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  1. #1
    Join Date
    Mar. 10, 2009
    Lexington, KY

    Default Please teach me how to teach flying changes!

    Just like the title says, what are some techniques for training a horse to do flying changes?

    Backstory: 5yr old WB mare. Pretty easy going and unflappable in most situations. She would do natural changes as a 3yr old out in the field. Now jumping small courses and learning the beginnings of collection. Conformationally NOT gifted with the best badonkadonk... If she had her way she would travel stretched out like a limo. We are working on this. Getting much better at the walk/trot and starting to get the concept at the canter. When we are jumping courses, she naturally lands on correct lead *maybe* 60% of the time. If she doesn't land on correct lead and I try to ask for, we are getting it around 25% of the time. I would like to improve these odds ;-) My trainer isn't too worried about it yet, says as she gets stronger she will get better.

    I would just love some tips/suggestions on exercises and the concepts behind them so that I can be better about actively setting her up for success.


  2. #2
    Join Date
    Oct. 22, 2001


    In your situation, with a young horse I'd say find a great hunter trainer! Kidding, but not really. For many eventers, I think the flying changes become a bit of an unnecessarily tough hurdle. There's an impression - mostly coming out of where changes fall on the training scale in dressage world vs. in H/J world - that changes are this huge difficult thing, with the result that we see an awful lot of eventers going around the show jump both off balance and on the wrong lead (or cross-canter).

    The hunter folks (and some eventers too, to be fair) I've worked with teach a pretty gorgeous, correct, change. Most emphasize having the horse very straight and then pushing the haunches to the inside (smoothly - no jerking the horse's head and neck) for a clean back to front change. You'll see folks use a pole but I've always found it easier to teach the change through teaching them to move off your outside leg. Some youngsters just don't have the strength and coordination yet to do a clean change, but I usually find those the exception - far more do them fine out in the field and we just have to learn not to screw them up in the process!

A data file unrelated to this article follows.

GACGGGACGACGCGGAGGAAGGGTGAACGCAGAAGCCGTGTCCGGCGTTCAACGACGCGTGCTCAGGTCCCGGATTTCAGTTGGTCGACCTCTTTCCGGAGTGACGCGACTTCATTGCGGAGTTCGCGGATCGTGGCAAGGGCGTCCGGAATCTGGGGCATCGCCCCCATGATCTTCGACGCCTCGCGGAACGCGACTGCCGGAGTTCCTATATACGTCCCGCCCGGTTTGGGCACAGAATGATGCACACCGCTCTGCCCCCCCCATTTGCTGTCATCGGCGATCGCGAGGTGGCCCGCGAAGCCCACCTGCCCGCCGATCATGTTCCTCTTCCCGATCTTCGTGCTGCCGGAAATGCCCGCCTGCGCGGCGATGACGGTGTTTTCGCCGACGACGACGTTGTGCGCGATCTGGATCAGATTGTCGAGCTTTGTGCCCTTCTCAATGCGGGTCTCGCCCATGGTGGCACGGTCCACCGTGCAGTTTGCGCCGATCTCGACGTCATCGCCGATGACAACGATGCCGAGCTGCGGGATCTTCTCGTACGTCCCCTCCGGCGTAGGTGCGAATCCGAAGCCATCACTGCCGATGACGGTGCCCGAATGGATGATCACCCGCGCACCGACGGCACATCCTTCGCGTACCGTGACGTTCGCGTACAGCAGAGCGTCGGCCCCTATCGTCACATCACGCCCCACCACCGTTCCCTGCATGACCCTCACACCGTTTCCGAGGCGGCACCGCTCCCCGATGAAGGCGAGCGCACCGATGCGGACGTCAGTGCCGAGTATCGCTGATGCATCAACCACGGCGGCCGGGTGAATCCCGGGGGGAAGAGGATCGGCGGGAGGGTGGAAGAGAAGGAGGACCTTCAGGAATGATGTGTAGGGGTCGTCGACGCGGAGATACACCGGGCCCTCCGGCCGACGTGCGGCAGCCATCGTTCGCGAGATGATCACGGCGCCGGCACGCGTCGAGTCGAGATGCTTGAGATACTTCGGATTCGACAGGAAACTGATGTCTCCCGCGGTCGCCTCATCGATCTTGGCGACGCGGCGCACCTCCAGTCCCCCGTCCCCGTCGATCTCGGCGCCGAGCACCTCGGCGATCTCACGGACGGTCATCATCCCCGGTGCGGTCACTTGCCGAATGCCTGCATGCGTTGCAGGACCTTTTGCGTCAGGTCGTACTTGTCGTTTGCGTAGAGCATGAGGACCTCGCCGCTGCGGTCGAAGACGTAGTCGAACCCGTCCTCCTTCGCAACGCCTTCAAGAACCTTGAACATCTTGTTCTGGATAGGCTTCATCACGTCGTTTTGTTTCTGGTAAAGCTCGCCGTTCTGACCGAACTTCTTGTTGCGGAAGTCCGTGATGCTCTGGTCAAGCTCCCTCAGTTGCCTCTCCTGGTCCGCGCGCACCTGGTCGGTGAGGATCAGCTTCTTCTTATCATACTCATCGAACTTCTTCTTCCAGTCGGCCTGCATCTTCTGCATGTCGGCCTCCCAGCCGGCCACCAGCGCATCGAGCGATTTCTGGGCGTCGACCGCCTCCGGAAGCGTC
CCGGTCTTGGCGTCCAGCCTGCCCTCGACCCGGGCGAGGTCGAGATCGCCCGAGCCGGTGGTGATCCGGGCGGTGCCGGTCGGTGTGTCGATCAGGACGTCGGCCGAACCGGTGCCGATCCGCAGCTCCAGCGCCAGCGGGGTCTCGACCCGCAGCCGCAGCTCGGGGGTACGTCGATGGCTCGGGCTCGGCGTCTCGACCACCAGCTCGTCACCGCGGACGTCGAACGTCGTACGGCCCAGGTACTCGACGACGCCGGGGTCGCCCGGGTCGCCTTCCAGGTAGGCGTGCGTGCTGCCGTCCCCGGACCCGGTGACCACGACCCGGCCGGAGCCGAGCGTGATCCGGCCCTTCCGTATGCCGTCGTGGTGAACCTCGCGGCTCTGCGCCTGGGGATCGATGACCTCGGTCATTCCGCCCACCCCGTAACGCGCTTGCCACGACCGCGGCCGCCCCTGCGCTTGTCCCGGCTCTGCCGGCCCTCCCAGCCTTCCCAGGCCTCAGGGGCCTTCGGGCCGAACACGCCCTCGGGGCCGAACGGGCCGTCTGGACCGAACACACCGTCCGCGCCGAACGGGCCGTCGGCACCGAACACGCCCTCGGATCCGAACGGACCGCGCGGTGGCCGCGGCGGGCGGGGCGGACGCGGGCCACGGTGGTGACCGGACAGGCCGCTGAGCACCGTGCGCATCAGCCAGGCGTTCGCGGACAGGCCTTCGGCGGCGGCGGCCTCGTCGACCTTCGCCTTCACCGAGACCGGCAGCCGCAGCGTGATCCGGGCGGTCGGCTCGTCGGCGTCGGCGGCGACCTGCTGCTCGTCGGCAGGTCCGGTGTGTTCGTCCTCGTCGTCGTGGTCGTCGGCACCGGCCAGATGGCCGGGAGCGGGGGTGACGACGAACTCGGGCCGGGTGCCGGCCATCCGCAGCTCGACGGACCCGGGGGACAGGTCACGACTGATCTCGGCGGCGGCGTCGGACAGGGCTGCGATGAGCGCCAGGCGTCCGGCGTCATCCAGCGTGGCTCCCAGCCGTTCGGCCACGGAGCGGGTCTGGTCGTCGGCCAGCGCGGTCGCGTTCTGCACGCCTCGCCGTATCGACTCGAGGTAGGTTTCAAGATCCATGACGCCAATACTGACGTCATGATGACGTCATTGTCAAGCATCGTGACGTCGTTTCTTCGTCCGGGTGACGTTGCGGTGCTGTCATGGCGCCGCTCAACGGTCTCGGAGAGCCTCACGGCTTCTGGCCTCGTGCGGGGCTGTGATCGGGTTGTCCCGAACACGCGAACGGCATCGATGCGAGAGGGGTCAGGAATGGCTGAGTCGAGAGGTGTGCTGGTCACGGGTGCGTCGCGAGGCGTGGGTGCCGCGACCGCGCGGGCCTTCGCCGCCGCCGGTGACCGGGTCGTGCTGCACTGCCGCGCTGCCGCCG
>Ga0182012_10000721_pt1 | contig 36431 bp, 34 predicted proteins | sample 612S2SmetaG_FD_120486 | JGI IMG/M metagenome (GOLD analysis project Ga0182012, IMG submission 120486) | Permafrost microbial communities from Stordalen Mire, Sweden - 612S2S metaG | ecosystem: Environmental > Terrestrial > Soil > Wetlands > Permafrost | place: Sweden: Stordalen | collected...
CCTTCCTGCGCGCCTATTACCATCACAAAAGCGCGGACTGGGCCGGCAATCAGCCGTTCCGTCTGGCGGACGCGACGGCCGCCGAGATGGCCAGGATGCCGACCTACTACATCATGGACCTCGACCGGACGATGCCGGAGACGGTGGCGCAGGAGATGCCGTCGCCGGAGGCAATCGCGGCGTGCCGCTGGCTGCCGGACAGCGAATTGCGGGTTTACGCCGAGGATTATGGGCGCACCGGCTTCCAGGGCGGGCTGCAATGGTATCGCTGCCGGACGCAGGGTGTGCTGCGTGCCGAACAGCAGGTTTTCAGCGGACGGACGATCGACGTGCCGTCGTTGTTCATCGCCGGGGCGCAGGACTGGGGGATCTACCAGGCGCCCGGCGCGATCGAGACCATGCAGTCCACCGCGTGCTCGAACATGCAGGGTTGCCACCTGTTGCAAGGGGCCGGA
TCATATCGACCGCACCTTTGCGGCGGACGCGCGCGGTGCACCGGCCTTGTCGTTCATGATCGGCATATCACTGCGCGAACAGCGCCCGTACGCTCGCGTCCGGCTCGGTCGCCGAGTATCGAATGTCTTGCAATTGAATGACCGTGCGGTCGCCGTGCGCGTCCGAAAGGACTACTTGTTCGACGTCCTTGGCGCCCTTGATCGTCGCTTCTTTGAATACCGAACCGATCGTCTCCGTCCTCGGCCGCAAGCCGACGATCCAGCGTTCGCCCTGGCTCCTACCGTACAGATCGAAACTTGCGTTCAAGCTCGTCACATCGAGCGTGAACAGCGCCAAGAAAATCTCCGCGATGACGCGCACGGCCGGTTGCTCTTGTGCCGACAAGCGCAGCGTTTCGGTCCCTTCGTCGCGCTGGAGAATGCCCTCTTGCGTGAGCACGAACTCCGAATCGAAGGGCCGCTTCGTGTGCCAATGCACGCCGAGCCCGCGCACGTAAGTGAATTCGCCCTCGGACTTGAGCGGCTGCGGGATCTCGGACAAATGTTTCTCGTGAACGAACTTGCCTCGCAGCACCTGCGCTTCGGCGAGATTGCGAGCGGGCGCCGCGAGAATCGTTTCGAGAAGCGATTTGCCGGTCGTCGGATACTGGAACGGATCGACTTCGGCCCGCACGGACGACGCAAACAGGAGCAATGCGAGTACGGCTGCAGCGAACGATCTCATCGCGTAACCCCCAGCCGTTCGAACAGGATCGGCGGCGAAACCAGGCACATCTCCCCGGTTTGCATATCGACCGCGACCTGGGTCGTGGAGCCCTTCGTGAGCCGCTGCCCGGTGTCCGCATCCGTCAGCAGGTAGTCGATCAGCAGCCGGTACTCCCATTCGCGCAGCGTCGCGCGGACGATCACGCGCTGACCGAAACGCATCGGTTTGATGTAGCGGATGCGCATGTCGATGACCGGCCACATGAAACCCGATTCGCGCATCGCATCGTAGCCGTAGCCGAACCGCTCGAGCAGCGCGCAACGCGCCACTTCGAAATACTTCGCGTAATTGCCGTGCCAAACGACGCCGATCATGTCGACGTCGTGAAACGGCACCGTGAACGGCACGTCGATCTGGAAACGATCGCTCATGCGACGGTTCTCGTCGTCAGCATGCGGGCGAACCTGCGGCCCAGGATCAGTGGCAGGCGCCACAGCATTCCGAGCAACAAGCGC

3. #3
    Join Date
    Mar. 6, 2002


    Put trainer on horse. Have trainer teach horse flying changes. Get back on horse. Ask for changes.

    As with most things, success rates are higher when one of you already knows what to do. Changes will come with a better quality canter, and I wouldn't push the changes until you have that taken care of. No changes are better than bad ones, or a horse that stresses about them, IMO.
    What lies behind us and what lies before us are tiny matters compared to what
    lies with in us. - Emerson

  4. #4
    Join Date
    Apr. 30, 2002
    Looking up


    I love training questions.
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  5. #5
    Join Date
    Aug. 1, 2002


    Well, I'm an HP...
    For a youngster, I like asking for simple changes. If they ate handy enough, you can just decrease the amount of trot steps in the simple change, where eventually they are giving you auto changes. As GotSpots said, make sure the horse is straight. Use your corners to your advantage. Tighter turns may give you a faster time, but at home, go deep into the corners, and school him doing nice easy hunter type courses. I've had some that got it better over a pile, while others I've even used a small X-Rail, and still others learned best Kat sticking to the basics.

    When I ask, I use my outside leg behind the girth, lifting my inside rein, and I turn my hips slightly to the inside. What I hate seeing, is riders chasing their horses to "get the change" or schooling them over, and over. That is a sure way to get a horse sour, quick. Instead, just throw it in to your normal routine, or maybe in the middle of your lesson, do a FEW figure eights. (asking when you get to the rail). I also like setting a low jump up in the muddle of the arena, and doing figure eights, with the jump in the middle.
    The Equine Wellness and Nutrition FB Group - Come join us!!

  6. #6
    Join Date
    Feb. 18, 2011


    One H/J QH trainer I worked for as a teen would counter-canter her horses to build up strength prior to teaching lead changes. Once the horses were strong enough to counter-canter in good balance, (usually at least two laps of a large outdoor arena) then she would teach them changes. Once she started to teach the flying changes, every horse I saw had solid changes in two weeks or less. The only exception was a standardbred mare that took the trainer a month.
    Things happen for a when I reach over and smack you upside the head, just gave me a reason!

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